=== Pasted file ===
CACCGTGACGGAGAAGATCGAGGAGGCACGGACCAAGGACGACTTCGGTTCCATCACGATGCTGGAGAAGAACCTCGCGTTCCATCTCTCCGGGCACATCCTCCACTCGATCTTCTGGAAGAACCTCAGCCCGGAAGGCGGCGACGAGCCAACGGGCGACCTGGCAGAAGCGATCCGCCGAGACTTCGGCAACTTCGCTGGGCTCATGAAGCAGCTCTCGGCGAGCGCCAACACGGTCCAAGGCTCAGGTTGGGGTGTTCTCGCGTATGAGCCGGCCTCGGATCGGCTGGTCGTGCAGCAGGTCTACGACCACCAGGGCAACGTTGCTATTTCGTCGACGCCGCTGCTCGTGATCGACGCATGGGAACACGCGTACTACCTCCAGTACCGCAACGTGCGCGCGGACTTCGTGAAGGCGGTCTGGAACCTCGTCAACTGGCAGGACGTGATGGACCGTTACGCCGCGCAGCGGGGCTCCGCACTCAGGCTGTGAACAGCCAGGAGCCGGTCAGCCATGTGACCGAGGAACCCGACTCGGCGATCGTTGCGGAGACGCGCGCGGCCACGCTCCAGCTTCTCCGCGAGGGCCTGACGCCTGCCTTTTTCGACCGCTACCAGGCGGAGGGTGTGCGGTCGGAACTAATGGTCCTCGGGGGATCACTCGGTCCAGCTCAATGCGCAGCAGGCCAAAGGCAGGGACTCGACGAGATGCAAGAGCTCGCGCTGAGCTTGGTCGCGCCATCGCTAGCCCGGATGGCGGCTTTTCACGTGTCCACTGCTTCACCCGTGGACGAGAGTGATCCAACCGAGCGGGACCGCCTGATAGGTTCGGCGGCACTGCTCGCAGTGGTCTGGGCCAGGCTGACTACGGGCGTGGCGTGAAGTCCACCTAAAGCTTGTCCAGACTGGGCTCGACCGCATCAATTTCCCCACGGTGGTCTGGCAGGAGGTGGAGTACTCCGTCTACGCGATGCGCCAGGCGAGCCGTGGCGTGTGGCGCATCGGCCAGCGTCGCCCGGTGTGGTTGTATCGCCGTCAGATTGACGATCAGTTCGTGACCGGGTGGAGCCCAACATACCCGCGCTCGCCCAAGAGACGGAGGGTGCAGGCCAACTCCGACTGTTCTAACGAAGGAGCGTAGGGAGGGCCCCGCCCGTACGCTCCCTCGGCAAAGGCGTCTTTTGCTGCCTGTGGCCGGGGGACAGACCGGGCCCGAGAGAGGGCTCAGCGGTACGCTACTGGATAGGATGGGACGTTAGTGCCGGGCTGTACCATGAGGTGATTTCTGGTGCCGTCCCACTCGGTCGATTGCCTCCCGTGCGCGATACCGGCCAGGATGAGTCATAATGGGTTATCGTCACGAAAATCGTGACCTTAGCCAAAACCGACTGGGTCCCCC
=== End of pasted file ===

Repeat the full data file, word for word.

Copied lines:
CACCGTGACGGAGAAGATCGAGGAGGCACGGACCAAGGACGACTTCGGTTCCATCACGATGCTGGAGAAGAACCTCGCGTTCCATCTCTCCGGGCACATCCTCCACTCGATCTTCTGGAAGAACCTCAGCCCGGAAGGCGGCGACGAGCCAACGGGCGACCTGGCAGAAGCGATCCGCCGAGACTTCGGCAACTTCGCTGGGCTCATGAAGCAGCTCTCGGCGAGCGCCAACACGGTCCAAGGCTCAGGTTGGGGTGTTCTCGCGTATGAGCCGGCCTCGGATCGGCTGGTCGTGCAGCAGGTCTACGACCACCAGGGCAACGTTGCTATTTCGTCGACGCCGCTGCTCGTGATCGACGCATGGGAACACGCGTACTACCTCCAGTACCGCAACGTGCGCGCGGACTTCGTGAAGGCGGTCTGGAACCTCGTCAACTGGCAGGACGTGATGGACCGTTACGCCGCGCAGCGGGGCTCCGCACTCAGGCTGTGAACAGCCAGGAGCCGGTCAGCCATGTGACCGAGGAACCCGACTCGGCGATCGTTGCGGAGACGCGCGCGGCCACGCTCCAGCTTCTCCGCGAGGGCCTGACGCCTGCCTTTTTCGACCGCTACCAGGCGGAGGGTGTGCGGTCGGAACTAATGGTCCTCGGGGGATCACTCGGTCCAGCTCAATGCGCAGCAGGCCAAAGGCAGGGACTCGACGAGATGCAAGAGCTCGCGCTGAGCTTGGTCGCGCCATCGCTAGCCCGGATGGCGGCTTTTCACGTGTCCACTGCTTCACCCGTGGACGAGAGTGATCCAACCGAGCGGGACCGCCTGATAGGTTCGGCGGCACTGCTCGCAGTGGTCTGGGCCAGGCTGACTACGGGCGTGGCGTGAAGTCCACCTAAAGCTTGTCCAGACTGGGCTCGACCGCATCAATTTCCCCACGGTGGTCTGGCAGGAGGTGGAGTACTCCGTCTACGCGATGCGCCAGGCGAGCCGTGGCGTGTGGCGCATCGGCCAGCGTCGCCCGGTGTGGTTGTATCGCCGTCAGATTGACGATCAGTTCGTGACCGGGTGGAGCCCAACATACCCGCGCTCGCCCAAGAGACGGAGGGTGCAGGCCAACTCCGACTGTTCTAACGAAGGAGCGTAGGGAGGGCCCCGCCCGTACGCTCCCTCGGCAAAGGCGTCTTTTGCTGCCTGTGGCCGGGGGACAGACCGGGCCCGAGAGAGGGCTCAGCGGTACGCTACTGGATAGGATGGGACGTTAGTGCCGGGCTGTACCATGAGGTGATTTCTGGTGCCGTCCCACTCGGTCGATTGCCTCCCGTGCGCGATACCGGCCAGGATGAGTCATAATGGGTTATCGTCACGAAAATCGTGACCTTAGCCAAAACCGACTGGGTCCCCC